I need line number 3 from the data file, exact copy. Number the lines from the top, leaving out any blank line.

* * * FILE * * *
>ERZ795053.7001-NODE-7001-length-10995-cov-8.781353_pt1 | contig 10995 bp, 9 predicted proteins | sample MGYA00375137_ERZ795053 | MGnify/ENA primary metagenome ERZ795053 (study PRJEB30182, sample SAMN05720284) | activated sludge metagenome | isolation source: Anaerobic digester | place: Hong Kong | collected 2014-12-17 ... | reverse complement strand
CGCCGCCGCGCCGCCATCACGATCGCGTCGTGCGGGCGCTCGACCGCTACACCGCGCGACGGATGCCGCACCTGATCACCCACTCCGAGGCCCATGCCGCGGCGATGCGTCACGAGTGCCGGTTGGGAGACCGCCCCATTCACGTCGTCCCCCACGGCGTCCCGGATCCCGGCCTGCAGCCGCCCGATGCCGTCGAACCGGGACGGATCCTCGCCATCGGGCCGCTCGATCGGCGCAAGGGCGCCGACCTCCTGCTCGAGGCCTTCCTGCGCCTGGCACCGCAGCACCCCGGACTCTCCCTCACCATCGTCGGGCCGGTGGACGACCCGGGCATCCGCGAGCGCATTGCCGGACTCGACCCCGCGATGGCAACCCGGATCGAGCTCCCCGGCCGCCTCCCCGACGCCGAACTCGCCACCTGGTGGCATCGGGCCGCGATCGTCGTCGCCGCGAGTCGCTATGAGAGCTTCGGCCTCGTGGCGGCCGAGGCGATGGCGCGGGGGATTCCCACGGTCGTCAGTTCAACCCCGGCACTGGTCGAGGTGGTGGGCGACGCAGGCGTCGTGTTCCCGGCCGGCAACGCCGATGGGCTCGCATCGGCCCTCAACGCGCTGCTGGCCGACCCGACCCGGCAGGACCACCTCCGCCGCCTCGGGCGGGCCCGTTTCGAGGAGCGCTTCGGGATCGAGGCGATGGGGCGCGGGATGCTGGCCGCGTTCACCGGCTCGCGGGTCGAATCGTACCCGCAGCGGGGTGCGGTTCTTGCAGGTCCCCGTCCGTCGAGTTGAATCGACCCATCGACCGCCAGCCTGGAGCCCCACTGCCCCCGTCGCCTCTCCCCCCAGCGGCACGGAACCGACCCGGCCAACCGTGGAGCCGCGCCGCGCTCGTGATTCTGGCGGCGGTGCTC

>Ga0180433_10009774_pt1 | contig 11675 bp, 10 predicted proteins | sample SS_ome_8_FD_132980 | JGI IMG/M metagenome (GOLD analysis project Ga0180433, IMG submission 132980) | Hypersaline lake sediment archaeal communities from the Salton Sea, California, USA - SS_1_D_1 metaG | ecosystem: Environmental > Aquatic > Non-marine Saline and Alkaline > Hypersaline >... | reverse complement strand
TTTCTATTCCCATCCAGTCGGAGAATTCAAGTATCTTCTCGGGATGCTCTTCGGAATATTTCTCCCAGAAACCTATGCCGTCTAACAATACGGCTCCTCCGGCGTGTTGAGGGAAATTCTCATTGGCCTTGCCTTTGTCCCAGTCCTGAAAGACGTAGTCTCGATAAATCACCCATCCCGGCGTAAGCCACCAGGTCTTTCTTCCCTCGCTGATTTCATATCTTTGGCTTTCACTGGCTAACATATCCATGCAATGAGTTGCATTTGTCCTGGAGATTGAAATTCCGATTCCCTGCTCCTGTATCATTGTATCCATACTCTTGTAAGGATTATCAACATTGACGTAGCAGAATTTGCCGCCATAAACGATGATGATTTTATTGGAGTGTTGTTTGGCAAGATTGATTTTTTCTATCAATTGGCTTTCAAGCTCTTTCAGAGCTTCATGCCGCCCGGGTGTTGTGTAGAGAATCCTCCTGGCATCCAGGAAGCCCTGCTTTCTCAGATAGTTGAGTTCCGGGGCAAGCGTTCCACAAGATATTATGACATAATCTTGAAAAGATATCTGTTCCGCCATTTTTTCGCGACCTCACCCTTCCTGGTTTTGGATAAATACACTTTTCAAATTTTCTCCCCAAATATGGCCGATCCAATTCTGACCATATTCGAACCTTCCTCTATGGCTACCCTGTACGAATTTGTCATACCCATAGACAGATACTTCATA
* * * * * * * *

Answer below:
>Ga0180433_10009774_pt1 | contig 11675 bp, 10 predicted proteins | sample SS_ome_8_FD_132980 | JGI IMG/M metagenome (GOLD analysis project Ga0180433, IMG submission 132980) | Hypersaline lake sediment archaeal communities from the Salton Sea, California, USA - SS_1_D_1 metaG | ecosystem: Environmental > Aquatic > Non-marine Saline and Alkaline > Hypersaline >... | reverse complement strand